As my regular yoga students will already know, I have cancelled all of my classes for the next few weeks as a result of breaking my clavicle in a competitive cycling accident.
Having recently convened a 'yoga for cyclists' course to supplement the Cowley Road Condors' Winter training regime, I'm no stranger to combining my newly found love of two wheels with my long term yoga practice.
A broken collarbone is a common injury for cyclists, so now that I suddenly find myself with a lot more time than usual, I thought it would be a good idea to document how I am dealing with my injury, both on and off the yoga mat, and on and off the bike.
N.B. If you are coming to this post because you have similarly broken your collarbone, please note that this is not intended as a guide for 'how to fix yourself' - what is good for me in these circumstances, may not be good for you. Having never had this type of injury before, this is also an experiment; what I think will be helpful in week 1, may still prove to be unhelpful in week 3. You'll have to stick with me to find out what works (and what doesn't!).
How it happened
After a brief and muddy flirtation with Cyclocross in 2015, I decided 2016 would be the year I upped my game in terms of competitive road cycling. With my sights set on making it into the Condor ladies team at the Silverstone 9-up time trial (TT) in June, I signed up to take part in my first individual 10 mile TT.
Despite wasting a few seconds at the start line...
Me: "I've never done this before!"
Pusher: [the person that holds you up on your bike so you can clip into your pedals] "That's ok, just step either side."
Timer: "10... "
Me: "Now what do I do?"
Timer: "5... "
Pusher: "Well, this is the bit where you sit on your bike."
Timer: "1... "
Me: "Oh right, yeah, shit, I'm not ready for this."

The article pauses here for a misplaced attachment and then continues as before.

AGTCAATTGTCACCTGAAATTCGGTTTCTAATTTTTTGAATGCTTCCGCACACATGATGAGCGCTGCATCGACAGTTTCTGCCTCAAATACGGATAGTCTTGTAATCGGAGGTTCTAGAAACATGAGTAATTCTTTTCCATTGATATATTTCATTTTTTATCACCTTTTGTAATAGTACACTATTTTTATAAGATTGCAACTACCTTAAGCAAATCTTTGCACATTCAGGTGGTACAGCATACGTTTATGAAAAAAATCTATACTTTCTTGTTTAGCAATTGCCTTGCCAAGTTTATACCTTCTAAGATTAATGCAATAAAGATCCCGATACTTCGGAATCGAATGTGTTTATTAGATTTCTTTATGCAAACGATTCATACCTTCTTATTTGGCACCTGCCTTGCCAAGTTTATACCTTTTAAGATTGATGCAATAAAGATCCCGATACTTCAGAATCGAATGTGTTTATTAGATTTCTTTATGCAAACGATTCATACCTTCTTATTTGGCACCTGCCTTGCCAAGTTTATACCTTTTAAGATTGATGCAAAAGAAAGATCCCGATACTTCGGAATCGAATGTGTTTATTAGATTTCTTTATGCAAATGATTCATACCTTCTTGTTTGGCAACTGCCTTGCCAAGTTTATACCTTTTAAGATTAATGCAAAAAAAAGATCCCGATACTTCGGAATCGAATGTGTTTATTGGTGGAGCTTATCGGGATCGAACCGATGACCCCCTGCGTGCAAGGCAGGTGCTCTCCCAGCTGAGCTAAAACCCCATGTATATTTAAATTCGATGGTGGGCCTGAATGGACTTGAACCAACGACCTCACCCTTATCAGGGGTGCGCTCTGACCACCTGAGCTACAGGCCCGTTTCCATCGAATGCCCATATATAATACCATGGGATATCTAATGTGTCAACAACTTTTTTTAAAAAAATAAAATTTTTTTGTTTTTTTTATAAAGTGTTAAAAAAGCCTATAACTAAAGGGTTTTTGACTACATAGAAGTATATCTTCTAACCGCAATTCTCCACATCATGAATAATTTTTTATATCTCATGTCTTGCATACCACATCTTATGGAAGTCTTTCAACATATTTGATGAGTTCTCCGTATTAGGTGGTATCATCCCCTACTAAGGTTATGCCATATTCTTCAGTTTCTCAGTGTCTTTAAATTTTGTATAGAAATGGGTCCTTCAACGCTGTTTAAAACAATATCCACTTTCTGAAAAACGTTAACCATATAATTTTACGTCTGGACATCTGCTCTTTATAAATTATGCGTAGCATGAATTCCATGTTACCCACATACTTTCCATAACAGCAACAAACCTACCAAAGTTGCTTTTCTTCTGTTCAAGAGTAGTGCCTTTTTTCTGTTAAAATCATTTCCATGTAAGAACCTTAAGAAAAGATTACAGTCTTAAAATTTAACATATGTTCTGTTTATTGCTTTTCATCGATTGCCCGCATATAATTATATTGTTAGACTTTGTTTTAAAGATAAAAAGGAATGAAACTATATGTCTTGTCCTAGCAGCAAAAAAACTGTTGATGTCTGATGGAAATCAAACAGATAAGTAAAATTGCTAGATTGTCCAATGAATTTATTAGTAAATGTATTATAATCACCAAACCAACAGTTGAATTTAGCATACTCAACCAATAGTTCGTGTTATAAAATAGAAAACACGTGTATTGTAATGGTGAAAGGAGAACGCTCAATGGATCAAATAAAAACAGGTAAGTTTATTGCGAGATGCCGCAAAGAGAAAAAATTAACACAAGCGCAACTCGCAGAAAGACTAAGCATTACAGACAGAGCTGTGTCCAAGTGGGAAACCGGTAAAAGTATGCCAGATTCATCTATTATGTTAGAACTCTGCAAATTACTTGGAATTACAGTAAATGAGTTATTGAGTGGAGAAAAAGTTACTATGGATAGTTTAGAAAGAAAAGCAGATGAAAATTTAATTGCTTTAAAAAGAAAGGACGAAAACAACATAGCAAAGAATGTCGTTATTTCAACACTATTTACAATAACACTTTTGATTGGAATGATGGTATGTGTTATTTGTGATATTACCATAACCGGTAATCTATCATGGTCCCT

Timer: "Minus 3..."
Me: "Ahhh I can't get my cleat in!"
Timer: "Minus 10..."
Pusher: [Pushing me off] "Go!"
...over halfway through, I thought I was faring pretty well (especially considering the bare minimum amount of training I had completed in the run up, evident from the bit of dust I wiped off my down tube as I pinned my number on).
Unfortunately, a freak accident put paid to my Anna van der Breggen ambitions. The wheel of the rider overtaking me (travelling at 28mph) slipped on a mossy patch of the track and skidded into me (travelling at 22mph). Needless to say I came off, and knocked myself out in the process. When I regained consciousness, the only thing I could focus on was the excruciating pain in my right shoulder, and the questions (which my partner, Arran, tells me I repeated over and over): 'Was it my fault?', 'I was doing really well wasn't I?', 'Is my bike OK?' and 'Where is my Garmin?' Good to know that in the moments that mattered, I got my priorities right.
Countless minutes of Arran shouting at me to stay awake; numerous attempts at breathing exercises lying on the tarmac; copious gulps of my new favourite thing in life (gas and air) and 5 hours in A&E later, I was told that I had broken my clavicle in two places.* Up to this point, I had been sure the doctor would just pop that bit of bone sticking out, back in, and I would be teaching my Ashtanga class, as usual, the next day.